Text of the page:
Alex Stalock Can’t Save Everything Wild Lose 3-1 at Capitals

Alex Stalock stood on his head but the Caps wanted this one after 2 bad losses & facing their old coach

Very rarely is it a good thing to face a good team after they’ve lost 2 consecutive games, especially if those losses were bad losses where they gave up a lot of goals. When that happens, a good team will fix the problems and come out ready to play the next game. Washington lost 6-3 in Nashville and 6-2 in Colorado before facing the Minnesota Wild. The were also sure to be pumped up to play against their former coach in Bruce Boudreau and their former teammate in F Daniel Winnik and, of course, they’re at home so you knew they were going to play a lot better defense and they always shoot the puck, A LOT!!!

The Wild went with the same lines that were a key part of the great 6-4 comeback win against Nashville on Thursday night. This game wasn’t as fun but it had it’s moments. Most of those moments happened on the Wild’s end of the ice. Backup goalie Alex Stalock got the start since the Wild are beginning a stretch of 5 games in 8 days alternating between being on the road and at home and Alex hadn’t played since November 6th at Boston and hadn’t started a game since October 31st vs Winnipeg.

Alex has played great all season. There isn’t any step back when the Wild go to him to give Devan Dubnyk a breather or to keep giving the backup a start to keep him ready. The team doesn’t have to play any different when he’s in goal where in year’s past, that may not have been the case. Strangely enough, former Wild backup goaltender pitched a shutout for his new team, the Los Angeles Kings, tonight.

Washington took the lead a little over halfway into the 1st period when they received a power play due to a boarding penalty committed by Kyle Quincey on T.J. Oshie. The Washington Capitals power play is one of the most fearful in the league. Alex Ovechkin is the main reason for that but they also have Nicklas Backstrom, Evgeni Kuznetsov, T.J. Oshie and John Carlson on their 1st Power Play unit. That’s a lot of firepower and playmaking to defend against.

On the Caps first power play, they set up with Ovechkin in his familiar spot on the left faceoff circle with D John Carlson playing the point, Backstrom at the right half-wall, Kuznetsov to the right of the net and Oshie in the right slot (from the point-of-view as if you’re looking at Wild goalie, Alex Stalock):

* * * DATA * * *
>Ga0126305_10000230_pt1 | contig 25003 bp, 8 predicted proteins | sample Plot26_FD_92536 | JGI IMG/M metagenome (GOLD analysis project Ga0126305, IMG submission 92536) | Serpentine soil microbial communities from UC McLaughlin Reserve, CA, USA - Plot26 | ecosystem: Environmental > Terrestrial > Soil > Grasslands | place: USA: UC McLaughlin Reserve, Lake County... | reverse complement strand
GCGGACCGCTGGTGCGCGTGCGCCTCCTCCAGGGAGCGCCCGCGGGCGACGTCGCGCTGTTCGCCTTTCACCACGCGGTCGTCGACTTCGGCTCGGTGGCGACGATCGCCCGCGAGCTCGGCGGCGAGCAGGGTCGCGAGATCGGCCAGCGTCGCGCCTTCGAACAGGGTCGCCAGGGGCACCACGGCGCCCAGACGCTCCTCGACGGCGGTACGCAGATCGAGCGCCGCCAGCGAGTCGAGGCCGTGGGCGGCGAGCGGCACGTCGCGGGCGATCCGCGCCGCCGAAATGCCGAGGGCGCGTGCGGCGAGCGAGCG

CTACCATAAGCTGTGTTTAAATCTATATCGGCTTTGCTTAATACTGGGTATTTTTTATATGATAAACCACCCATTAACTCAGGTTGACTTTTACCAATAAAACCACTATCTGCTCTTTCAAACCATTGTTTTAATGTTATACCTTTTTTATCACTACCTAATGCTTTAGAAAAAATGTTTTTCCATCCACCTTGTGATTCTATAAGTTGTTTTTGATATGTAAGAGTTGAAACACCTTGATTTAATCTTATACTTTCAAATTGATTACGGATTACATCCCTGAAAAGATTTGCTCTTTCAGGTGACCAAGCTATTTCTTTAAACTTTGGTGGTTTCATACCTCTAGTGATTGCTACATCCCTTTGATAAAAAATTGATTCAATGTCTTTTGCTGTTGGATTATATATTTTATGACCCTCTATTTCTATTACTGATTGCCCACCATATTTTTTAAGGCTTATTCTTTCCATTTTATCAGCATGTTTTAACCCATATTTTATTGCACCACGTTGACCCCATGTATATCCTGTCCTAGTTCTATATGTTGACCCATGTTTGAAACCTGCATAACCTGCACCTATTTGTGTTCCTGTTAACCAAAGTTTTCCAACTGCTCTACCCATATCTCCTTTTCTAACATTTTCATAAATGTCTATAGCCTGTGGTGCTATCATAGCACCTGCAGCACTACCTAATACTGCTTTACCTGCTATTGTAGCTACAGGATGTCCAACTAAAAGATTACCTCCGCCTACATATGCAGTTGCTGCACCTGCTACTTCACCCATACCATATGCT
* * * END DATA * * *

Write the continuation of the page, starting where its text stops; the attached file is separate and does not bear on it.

The Wild have this defended pretty well with a diamond setup with Daniel Winnik up high, Ryan Suter defending the right side, Eric Staal in position to defend the left side and Jared Spurgeon in front of the net.

Looking at the next shot with Backstrom having the puck at the half-wall, it’s basically pick your poison once they get set up. What do you want to take away depending on the location of the puck?

Backstrom only has two options. He can only really pass to Kuznetsov by the net or Oshie in the slot but he has time and space. There’s no pass available to the point or a good angle to get the puck to Ovechkin. He could shoot but there’s really nothing to shoot at with Kuznetsov and Stalock covering the entire net.

Ryan Suter is too far away to effect either pass and if he passes to Kuznetsov (which ends up being the play), Suter will likely follow the puck and turn towards Kuznetsov and turn his back on Oshie. The Wild have been great on the Penalty Kill this season and had killed 17 straight before this power play so they are confident and it’s very easy to second-guess a play after looking at the replay multiple times from multiple angles.

On this play they had really eliminated all but the two options of Kuznetsov by the net and Oshie in the slot. The easy choice is to give them the pass to Kuznetsov but they left a slight opening for him to make a one-time pass to Oshie who then made a one-time shot to the upper left corner that Stalock really had no chance to save.

What could they have done different? Again, this is second-guessing, not actually covering a play with two passes and a one-time shot that happen in less than a second. Pass, pass, shot, GOAL! That’s really fast. That being said, I believe it comes down to trusting your teammates and talking during the play. Suter should trust that Stalock and/or Spurgeon have Kuznetsov and instead of turning towards Kuznetsov, back up and take away Oshie as an option, taking away the most dangerous shot available. Spurgeon could have trusted Stalock to cover Kuznetsov and instead of going in front of his own goalie and maybe screening him, he could’ve taken away the far side of the net. All of them can talk during the play, too.